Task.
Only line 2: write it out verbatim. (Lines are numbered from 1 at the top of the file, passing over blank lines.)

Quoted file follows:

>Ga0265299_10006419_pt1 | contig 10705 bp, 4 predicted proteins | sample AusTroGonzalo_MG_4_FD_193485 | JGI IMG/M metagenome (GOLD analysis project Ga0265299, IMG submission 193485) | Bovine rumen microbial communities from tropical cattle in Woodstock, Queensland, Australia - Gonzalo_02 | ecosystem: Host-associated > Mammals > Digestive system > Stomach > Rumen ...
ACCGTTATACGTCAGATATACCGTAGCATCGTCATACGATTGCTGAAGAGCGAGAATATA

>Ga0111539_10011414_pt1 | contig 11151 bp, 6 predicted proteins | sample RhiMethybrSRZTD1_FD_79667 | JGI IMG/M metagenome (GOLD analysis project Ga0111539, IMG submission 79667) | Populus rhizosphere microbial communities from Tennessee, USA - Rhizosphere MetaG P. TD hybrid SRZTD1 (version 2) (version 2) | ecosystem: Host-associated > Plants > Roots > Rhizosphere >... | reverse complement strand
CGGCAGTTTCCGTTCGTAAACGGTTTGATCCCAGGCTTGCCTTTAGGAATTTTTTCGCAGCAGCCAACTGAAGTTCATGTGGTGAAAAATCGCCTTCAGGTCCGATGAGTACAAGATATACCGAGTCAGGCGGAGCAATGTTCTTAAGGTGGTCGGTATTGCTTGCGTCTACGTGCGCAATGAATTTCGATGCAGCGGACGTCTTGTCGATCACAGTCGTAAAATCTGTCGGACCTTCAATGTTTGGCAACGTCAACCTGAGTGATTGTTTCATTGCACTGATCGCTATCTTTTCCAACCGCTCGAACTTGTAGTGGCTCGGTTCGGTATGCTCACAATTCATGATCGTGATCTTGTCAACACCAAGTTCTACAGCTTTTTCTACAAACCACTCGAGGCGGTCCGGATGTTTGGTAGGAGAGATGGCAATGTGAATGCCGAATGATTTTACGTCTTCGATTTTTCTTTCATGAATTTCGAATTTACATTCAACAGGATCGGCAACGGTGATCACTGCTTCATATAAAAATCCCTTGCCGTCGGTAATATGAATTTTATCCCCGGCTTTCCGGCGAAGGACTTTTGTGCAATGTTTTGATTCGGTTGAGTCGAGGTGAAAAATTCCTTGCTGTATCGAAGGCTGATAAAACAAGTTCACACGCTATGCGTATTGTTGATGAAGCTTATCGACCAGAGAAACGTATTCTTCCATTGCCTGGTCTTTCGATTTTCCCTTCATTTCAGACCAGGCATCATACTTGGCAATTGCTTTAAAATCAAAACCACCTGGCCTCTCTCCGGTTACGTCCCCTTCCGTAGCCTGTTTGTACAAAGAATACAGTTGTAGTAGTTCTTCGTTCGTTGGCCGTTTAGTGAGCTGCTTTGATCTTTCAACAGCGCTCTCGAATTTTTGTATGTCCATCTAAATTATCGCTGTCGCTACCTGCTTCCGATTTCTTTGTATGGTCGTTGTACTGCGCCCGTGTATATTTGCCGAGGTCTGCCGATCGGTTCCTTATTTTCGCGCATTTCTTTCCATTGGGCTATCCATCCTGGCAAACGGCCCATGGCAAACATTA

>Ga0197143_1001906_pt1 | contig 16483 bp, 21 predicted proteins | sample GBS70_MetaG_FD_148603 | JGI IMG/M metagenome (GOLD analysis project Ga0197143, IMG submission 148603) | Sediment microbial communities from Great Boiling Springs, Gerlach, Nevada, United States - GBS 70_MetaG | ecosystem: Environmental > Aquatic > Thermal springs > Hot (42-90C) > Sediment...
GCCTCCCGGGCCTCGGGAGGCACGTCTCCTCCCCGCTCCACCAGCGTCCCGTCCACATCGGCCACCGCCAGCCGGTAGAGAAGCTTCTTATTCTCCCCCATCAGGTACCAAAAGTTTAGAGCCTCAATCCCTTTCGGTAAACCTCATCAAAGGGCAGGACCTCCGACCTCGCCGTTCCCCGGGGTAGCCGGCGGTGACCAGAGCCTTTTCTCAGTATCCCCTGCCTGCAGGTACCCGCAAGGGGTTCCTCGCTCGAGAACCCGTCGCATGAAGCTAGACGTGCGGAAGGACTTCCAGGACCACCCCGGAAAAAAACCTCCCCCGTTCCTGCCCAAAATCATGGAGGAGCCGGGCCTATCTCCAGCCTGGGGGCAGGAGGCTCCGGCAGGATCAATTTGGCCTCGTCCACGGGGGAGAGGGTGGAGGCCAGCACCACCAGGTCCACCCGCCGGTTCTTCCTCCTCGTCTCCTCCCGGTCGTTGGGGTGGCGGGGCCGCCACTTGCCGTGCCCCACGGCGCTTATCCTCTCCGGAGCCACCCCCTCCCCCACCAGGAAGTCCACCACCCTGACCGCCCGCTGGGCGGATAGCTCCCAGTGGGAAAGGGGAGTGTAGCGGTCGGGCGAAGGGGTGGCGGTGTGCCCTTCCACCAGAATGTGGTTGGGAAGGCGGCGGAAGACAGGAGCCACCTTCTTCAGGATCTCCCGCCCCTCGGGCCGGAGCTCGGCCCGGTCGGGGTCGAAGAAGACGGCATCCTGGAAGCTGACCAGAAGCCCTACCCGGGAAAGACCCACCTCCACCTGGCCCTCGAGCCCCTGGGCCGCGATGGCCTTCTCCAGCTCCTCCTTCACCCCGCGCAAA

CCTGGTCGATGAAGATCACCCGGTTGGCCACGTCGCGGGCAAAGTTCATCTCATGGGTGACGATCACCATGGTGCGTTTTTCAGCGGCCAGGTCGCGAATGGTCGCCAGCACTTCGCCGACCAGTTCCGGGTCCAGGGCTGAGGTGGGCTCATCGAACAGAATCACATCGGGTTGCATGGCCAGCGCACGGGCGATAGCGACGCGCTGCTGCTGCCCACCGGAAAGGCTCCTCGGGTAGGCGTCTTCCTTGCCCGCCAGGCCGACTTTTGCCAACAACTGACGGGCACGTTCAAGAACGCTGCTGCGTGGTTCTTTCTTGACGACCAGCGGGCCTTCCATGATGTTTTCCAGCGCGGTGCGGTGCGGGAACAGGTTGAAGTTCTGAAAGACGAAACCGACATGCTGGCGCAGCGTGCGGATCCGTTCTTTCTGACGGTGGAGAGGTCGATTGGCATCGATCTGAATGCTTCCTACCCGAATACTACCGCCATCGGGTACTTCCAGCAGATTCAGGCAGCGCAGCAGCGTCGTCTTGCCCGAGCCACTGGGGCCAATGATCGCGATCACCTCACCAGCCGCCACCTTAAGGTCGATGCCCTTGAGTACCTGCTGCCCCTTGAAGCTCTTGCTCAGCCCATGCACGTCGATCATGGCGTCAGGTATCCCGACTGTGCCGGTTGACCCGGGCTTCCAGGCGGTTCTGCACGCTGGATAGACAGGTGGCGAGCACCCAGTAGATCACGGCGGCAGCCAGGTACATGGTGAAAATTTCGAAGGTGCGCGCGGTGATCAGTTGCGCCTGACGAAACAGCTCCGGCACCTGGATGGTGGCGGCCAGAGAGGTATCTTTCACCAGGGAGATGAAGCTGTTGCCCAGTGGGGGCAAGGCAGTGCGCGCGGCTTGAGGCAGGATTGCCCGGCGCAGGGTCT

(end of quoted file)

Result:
ACCGTTATACGTCAGATATACCGTAGCATCGTCATACGATTGCTGAAGAGCGAGAATATA